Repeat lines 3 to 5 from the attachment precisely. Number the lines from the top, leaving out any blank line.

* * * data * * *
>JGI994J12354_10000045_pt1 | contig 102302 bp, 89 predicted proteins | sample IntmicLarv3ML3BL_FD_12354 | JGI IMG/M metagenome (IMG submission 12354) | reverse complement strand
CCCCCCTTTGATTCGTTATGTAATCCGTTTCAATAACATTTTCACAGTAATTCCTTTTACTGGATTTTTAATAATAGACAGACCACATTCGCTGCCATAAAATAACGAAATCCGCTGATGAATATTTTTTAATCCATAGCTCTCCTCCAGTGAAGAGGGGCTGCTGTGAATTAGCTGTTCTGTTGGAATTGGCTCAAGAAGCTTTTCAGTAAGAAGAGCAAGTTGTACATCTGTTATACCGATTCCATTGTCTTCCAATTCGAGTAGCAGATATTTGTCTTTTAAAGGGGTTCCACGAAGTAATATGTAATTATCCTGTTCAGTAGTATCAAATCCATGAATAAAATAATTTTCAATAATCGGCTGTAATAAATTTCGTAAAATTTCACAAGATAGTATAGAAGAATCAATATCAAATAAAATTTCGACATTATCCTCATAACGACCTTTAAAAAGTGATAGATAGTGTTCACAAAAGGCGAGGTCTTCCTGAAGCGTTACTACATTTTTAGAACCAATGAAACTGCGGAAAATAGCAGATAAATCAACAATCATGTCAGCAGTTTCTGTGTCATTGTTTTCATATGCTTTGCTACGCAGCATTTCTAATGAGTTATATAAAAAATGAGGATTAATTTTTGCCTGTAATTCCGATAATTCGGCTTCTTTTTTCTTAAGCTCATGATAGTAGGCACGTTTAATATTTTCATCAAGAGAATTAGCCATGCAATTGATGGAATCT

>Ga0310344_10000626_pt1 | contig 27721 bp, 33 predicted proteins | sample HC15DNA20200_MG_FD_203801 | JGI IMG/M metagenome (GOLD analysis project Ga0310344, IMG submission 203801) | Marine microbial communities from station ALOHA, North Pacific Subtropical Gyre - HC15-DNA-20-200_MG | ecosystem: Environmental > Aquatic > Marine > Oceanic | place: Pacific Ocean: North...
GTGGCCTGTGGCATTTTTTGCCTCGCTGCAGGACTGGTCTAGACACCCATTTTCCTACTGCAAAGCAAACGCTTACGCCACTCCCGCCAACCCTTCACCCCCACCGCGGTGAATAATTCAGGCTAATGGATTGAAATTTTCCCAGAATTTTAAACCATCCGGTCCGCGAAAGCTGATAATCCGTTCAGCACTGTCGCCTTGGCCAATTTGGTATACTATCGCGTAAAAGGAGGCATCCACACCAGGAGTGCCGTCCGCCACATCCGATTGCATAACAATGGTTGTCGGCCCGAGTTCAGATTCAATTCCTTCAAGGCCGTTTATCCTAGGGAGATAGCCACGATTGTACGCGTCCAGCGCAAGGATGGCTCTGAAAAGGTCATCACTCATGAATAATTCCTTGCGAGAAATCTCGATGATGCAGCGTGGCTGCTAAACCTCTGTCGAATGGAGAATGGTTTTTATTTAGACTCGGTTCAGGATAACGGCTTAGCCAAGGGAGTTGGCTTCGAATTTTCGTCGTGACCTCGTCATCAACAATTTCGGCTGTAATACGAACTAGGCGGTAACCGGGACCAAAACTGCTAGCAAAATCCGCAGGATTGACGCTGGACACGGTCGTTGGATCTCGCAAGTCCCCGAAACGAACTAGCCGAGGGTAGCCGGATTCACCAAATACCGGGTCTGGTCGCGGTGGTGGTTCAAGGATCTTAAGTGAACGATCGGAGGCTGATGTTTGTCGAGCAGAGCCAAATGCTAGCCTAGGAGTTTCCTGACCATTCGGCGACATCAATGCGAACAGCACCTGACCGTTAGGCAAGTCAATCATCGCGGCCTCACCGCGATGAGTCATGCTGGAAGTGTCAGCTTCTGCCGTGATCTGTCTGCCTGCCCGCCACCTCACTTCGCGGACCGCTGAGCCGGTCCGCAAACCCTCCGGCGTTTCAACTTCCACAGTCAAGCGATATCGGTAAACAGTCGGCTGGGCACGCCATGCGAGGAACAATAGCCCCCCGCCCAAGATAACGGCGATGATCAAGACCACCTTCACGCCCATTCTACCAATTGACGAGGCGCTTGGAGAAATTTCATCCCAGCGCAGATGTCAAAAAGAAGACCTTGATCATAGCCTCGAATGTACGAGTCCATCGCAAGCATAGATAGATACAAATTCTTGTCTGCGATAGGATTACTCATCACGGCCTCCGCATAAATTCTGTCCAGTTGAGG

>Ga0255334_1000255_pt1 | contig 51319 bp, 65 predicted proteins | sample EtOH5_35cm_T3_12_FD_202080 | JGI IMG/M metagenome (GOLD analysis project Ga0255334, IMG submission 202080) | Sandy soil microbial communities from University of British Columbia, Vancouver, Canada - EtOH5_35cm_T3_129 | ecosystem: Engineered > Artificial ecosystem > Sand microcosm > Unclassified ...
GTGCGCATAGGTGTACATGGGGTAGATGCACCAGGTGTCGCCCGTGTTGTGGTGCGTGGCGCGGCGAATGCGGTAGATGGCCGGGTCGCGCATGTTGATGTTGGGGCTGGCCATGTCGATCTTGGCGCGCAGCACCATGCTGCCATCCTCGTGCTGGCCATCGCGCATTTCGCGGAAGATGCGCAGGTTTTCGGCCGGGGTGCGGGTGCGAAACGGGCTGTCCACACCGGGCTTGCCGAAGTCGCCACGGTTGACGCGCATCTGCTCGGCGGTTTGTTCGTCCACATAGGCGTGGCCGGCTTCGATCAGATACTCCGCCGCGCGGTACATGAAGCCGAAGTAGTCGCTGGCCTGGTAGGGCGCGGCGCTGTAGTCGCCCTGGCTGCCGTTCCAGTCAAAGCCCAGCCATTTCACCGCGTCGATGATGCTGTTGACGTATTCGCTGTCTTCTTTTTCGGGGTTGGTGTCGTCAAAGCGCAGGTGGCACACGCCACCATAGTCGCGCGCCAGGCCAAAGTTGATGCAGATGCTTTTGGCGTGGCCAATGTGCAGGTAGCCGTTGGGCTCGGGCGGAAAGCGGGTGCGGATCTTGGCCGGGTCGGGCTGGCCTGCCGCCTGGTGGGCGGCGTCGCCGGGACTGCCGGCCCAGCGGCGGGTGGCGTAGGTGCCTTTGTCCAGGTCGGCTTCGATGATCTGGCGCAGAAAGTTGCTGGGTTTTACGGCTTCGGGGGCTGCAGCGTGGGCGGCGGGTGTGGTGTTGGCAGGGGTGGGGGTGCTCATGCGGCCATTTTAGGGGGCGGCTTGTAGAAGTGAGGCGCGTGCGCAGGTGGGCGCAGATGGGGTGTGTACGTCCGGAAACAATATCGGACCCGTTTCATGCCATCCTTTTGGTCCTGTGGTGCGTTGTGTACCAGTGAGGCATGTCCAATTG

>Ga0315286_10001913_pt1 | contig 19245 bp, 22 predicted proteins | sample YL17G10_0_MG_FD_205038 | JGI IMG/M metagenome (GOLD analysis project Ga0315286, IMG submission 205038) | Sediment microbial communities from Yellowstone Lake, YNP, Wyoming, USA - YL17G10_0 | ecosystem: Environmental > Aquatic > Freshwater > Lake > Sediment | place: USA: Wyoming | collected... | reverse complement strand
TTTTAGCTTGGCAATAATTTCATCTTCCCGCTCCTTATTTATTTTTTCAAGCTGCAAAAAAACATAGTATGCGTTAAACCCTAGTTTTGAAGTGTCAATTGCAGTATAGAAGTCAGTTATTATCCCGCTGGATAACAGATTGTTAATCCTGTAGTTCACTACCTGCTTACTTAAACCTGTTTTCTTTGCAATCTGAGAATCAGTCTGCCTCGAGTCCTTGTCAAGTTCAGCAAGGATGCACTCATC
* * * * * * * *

>Ga0310344_10000626_pt1 | contig 27721 bp, 33 predicted proteins | sample HC15DNA20200_MG_FD_203801 | JGI IMG/M metagenome (GOLD analysis project Ga0310344, IMG submission 203801) | Marine microbial communities from station ALOHA, North Pacific Subtropical Gyre - HC15-DNA-20-200_MG | ecosystem: Environmental > Aquatic > Marine > Oceanic | place: Pacific Ocean: North...
GTGGCCTGTGGCATTTTTTGCCTCGCTGCAGGACTGGTCTAGACACCCATTTTCCTACTGCAAAGCAAACGCTTACGCCACTCCCGCCAACCCTTCACCCCCACCGCGGTGAATAATTCAGGCTAATGGATTGAAATTTTCCCAGAATTTTAAACCATCCGGTCCGCGAAAGCTGATAATCCGTTCAGCACTGTCGCCTTGGCCAATTTGGTATACTATCGCGTAAAAGGAGGCATCCACACCAGGAGTGCCGTCCGCCACATCCGATTGCATAACAATGGTTGTCGGCCCGAGTTCAGATTCAATTCCTTCAAGGCCGTTTATCCTAGGGAGATAGCCACGATTGTACGCGTCCAGCGCAAGGATGGCTCTGAAAAGGTCATCACTCATGAATAATTCCTTGCGAGAAATCTCGATGATGCAGCGTGGCTGCTAAACCTCTGTCGAATGGAGAATGGTTTTTATTTAGACTCGGTTCAGGATAACGGCTTAGCCAAGGGAGTTGGCTTCGAATTTTCGTCGTGACCTCGTCATCAACAATTTCGGCTGTAATACGAACTAGGCGGTAACCGGGACCAAAACTGCTAGCAAAATCCGCAGGATTGACGCTGGACACGGTCGTTGGATCTCGCAAGTCCCCGAAACGAACTAGCCGAGGGTAGCCGGATTCACCAAATACCGGGTCTGGTCGCGGTGGTGGTTCAAGGATCTTAAGTGAACGATCGGAGGCTGATGTTTGTCGAGCAGAGCCAAATGCTAGCCTAGGAGTTTCCTGACCATTCGGCGACATCAATGCGAACAGCACCTGACCGTTAGGCAAGTCAATCATCGCGGCCTCACCGCGATGAGTCATGCTGGAAGTGTCAGCTTCTGCCGTGATCTGTCTGCCTGCCCGCCACCTCACTTCGCGGACCGCTGAGCCGGTCCGCAAACCCTCCGGCGTTTCAACTTCCACAGTCAAGCGATATCGGTAAACAGTCGGCTGGGCACGCCATGCGAGGAACAATAGCCCCCCGCCCAAGATAACGGCGATGATCAAGACCACCTTCACGCCCATTCTACCAATTGACGAGGCGCTTGGAGAAATTTCATCCCAGCGCAGATGTCAAAAAGAAGACCTTGATCATAGCCTCGAATGTACGAGTCCATCGCAAGCATAGATAGATACAAATTCTTGTCTGCGATAGGATTACTCATCACGGCCTCCGCATAAATTCTGTCCAGTTGAGG

>Ga0255334_1000255_pt1 | contig 51319 bp, 65 predicted proteins | sample EtOH5_35cm_T3_12_FD_202080 | JGI IMG/M metagenome (GOLD analysis project Ga0255334, IMG submission 202080) | Sandy soil microbial communities from University of British Columbia, Vancouver, Canada - EtOH5_35cm_T3_129 | ecosystem: Engineered > Artificial ecosystem > Sand microcosm > Unclassified ...